That unity was frequently promoted by political parties, especially communist and socialist parties, showing that party affiliation has both helped and harmed workers over the years. Party involvement marked changes in workers' strategies as they moved from economic action to political action, an almost inevitable development as they realized that any improvements required not simply convincing their employers but changing the political system. They were also drawn in this direction by their association with populist leaders like Vargas and PerÃ³n who sought to steer them away from more radical alternatives. Such political activism intensified in the face of the repressive regimes that ruled much of Latin America from the 1960s. Indeed, political action became the only means of protest, for economic action was throttled by the dictatorships as they introduced neoliberal policies that created new hardships. In these repressive situations alliances beyond a factory or union were necessary. The process of establishing ties with other less privileged groups was assisted by a number of organizations, including the Catholic Church, as Michael Jimenez shows. A heightened militancy was evident, as Rachel May found in the case of Argentina where there was widespread support for urban guerrilla groups. The desire to end the dictatorships and re-establish democracy produced common cause across classes in Chile and elsewhere, and unions played a vital role in the process. In Brazil, they actively opposed the regime and challenged neoliberal economic reforms, according to Anthony Pereira. Moreover, in this struggle with repressive regimes, unions went through a process of internal democratization that had a democratizing effect on the community as a whole.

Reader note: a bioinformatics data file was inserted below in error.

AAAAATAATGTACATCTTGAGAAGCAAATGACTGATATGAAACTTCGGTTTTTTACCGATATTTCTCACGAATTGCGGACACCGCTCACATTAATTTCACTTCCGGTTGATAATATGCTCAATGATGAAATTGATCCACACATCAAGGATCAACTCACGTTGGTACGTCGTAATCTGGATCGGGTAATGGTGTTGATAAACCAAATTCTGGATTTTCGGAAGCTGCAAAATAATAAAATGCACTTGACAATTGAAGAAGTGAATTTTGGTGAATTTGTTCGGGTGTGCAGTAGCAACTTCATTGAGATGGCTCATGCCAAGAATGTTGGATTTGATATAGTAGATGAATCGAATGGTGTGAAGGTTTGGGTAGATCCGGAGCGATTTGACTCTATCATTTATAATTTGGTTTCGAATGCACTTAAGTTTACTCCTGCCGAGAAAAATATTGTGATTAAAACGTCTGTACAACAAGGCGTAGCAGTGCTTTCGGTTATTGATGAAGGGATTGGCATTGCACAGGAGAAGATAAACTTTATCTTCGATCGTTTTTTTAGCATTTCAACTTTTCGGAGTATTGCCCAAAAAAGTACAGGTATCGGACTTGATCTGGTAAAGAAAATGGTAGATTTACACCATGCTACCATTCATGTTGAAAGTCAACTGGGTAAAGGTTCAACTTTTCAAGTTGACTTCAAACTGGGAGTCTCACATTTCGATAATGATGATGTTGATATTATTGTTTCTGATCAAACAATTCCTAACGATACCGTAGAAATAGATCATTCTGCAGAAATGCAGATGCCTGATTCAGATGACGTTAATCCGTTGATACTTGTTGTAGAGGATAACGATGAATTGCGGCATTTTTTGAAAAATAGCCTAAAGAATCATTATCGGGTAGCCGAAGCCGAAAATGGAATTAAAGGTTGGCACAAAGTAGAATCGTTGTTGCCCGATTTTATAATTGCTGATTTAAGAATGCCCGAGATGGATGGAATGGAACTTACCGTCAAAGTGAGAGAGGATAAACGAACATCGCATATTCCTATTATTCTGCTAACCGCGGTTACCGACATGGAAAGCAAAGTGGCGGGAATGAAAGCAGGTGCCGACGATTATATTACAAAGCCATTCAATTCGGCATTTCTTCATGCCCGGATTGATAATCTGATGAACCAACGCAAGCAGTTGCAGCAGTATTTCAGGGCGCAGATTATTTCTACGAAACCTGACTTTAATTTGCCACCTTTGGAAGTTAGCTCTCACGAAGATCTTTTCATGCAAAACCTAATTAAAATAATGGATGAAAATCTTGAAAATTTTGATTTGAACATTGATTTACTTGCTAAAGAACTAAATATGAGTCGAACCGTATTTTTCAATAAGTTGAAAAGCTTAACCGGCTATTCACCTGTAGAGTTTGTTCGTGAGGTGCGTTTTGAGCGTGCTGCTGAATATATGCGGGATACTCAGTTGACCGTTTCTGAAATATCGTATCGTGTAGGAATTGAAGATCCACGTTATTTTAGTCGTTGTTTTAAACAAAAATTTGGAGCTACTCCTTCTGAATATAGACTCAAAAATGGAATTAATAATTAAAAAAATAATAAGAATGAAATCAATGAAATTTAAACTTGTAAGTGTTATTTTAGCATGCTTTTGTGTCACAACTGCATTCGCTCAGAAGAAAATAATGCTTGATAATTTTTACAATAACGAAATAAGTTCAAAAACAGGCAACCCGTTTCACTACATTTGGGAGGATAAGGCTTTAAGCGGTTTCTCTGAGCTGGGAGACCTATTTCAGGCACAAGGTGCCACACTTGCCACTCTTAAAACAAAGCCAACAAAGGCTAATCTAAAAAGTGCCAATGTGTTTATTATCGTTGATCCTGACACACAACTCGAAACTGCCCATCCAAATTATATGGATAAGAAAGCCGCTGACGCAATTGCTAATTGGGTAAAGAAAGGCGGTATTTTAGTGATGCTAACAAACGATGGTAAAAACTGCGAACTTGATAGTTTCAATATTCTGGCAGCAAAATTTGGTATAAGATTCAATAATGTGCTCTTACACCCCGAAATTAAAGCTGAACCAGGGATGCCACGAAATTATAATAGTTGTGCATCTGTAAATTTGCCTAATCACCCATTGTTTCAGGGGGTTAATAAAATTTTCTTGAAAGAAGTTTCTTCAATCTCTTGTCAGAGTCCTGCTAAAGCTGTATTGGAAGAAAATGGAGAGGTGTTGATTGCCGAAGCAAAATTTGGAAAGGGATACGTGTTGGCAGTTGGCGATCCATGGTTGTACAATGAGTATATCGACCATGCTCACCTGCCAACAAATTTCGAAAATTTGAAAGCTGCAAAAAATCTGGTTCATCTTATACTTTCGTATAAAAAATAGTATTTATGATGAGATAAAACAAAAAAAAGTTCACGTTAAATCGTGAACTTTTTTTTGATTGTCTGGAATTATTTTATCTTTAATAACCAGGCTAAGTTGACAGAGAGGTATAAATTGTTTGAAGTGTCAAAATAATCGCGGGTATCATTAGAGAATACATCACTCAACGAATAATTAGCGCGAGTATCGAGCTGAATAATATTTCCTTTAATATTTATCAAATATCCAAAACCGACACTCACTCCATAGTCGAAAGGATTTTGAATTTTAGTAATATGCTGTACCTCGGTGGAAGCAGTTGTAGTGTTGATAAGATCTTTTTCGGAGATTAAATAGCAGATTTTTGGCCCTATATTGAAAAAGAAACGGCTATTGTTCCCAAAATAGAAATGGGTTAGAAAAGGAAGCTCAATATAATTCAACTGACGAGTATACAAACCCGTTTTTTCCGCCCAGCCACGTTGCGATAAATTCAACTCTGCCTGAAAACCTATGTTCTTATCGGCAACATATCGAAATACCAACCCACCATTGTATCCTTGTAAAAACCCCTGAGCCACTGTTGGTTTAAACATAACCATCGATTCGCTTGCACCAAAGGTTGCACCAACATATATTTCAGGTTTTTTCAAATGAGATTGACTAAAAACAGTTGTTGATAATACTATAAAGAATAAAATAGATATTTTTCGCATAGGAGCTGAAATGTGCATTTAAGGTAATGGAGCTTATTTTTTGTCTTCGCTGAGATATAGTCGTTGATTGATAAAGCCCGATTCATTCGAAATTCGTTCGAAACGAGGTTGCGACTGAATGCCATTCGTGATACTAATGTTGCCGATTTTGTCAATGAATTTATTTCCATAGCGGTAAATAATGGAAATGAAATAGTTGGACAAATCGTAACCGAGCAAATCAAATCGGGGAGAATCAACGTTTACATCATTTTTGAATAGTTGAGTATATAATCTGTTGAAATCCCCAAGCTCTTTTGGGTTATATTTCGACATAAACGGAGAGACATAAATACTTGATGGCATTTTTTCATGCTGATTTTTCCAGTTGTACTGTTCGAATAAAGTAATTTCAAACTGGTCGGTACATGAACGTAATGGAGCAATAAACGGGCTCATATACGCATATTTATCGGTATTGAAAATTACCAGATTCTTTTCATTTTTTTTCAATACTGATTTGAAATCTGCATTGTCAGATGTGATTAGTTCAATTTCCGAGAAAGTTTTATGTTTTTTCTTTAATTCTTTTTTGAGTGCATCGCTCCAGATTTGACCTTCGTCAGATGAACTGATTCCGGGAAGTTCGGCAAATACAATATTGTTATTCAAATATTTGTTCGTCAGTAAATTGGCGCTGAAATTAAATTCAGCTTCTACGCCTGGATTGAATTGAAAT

Kenneth Roberts concludes the discussion with a review of seven books on labor that he uses to address many of these same issues, thereby providing a useful summation. He concludes rather positively that workers have managed to emerge from the tatters of the past and to use their experiences to build something new. That experience is probably going to be tested frequently in the not-too-distant future. Recent works show that globalization has been a decided failure in terms of reapportioning wealth to the have-not nations. It has also widened the gap between rich and poor within those nations and virtually eliminated the middle class in many of them. What does this mean for Latin America in the future? If we take the historical evidence, mobilization is certain to occur. Workers have shown their willingness to protest, to strike, and to support revolts, revolutions, and guerrilla movements, taking them out of the strictly limited realm of economic action. Whether they will be successful, of course, is another issue, as history has not been kind to this sector of the population. Yet movements have survived and shown an ability to adapt. Perhaps the recent election of more progressive governments in many Latin American countries is a positive sign, an indication of the growing strength of democracy in which workers can compete more equitably and achieve the improvements that they deserve.
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Peter Blanchard. Review of Peloso, Vincent C., ed., Work, Protest, and Identity in Twentieth-Century Latin America.